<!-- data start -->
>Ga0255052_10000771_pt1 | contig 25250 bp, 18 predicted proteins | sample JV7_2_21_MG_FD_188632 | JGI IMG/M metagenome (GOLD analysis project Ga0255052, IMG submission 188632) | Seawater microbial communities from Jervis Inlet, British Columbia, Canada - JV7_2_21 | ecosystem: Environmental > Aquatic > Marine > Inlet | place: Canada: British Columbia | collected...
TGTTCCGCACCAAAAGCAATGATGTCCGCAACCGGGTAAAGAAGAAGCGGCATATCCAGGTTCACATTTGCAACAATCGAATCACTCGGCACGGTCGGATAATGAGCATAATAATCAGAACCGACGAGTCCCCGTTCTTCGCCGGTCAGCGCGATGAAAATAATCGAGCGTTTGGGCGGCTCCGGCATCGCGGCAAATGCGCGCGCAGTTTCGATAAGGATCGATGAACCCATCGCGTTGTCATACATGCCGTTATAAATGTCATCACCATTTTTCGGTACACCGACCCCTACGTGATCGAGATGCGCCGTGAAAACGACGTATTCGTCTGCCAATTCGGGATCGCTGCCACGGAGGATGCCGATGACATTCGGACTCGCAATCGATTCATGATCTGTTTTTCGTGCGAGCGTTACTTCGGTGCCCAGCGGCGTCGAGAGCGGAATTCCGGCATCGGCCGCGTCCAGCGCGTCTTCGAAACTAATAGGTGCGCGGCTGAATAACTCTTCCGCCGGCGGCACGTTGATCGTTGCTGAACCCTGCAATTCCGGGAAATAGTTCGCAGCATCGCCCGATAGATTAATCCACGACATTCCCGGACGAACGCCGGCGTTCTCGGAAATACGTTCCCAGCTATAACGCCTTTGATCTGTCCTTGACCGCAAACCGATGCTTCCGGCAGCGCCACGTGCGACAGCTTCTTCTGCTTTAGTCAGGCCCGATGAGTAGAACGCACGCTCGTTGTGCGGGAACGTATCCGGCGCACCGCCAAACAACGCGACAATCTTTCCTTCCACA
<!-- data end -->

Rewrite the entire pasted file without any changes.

>Ga0255052_10000771_pt1 | contig 25250 bp, 18 predicted proteins | sample JV7_2_21_MG_FD_188632 | JGI IMG/M metagenome (GOLD analysis project Ga0255052, IMG submission 188632) | Seawater microbial communities from Jervis Inlet, British Columbia, Canada - JV7_2_21 | ecosystem: Environmental > Aquatic > Marine > Inlet | place: Canada: British Columbia | collected...
TGTTCCGCACCAAAAGCAATGATGTCCGCAACCGGGTAAAGAAGAAGCGGCATATCCAGGTTCACATTTGCAACAATCGAATCACTCGGCACGGTCGGATAATGAGCATAATAATCAGAACCGACGAGTCCCCGTTCTTCGCCGGTCAGCGCGATGAAAATAATCGAGCGTTTGGGCGGCTCCGGCATCGCGGCAAATGCGCGCGCAGTTTCGATAAGGATCGATGAACCCATCGCGTTGTCATACATGCCGTTATAAATGTCATCACCATTTTTCGGTACACCGACCCCTACGTGATCGAGATGCGCCGTGAAAACGACGTATTCGTCTGCCAATTCGGGATCGCTGCCACGGAGGATGCCGATGACATTCGGACTCGCAATCGATTCATGATCTGTTTTTCGTGCGAGCGTTACTTCGGTGCCCAGCGGCGTCGAGAGCGGAATTCCGGCATCGGCCGCGTCCAGCGCGTCTTCGAAACTAATAGGTGCGCGGCTGAATAACTCTTCCGCCGGCGGCACGTTGATCGTTGCTGAACCCTGCAATTCCGGGAAATAGTTCGCAGCATCGCCCGATAGATTAATCCACGACATTCCCGGACGAACGCCGGCGTTCTCGGAAATACGTTCCCAGCTATAACGCCTTTGATCTGTCCTTGACCGCAAACCGATGCTTCCGGCAGCGCCACGTGCGACAGCTTCTTCTGCTTTAGTCAGGCCCGATGAGTAGAACGCACGCTCGTTGTGCGGGAACGTATCCGGCGCACCGCCAAACAACGCGACAATCTTTCCTTCCACA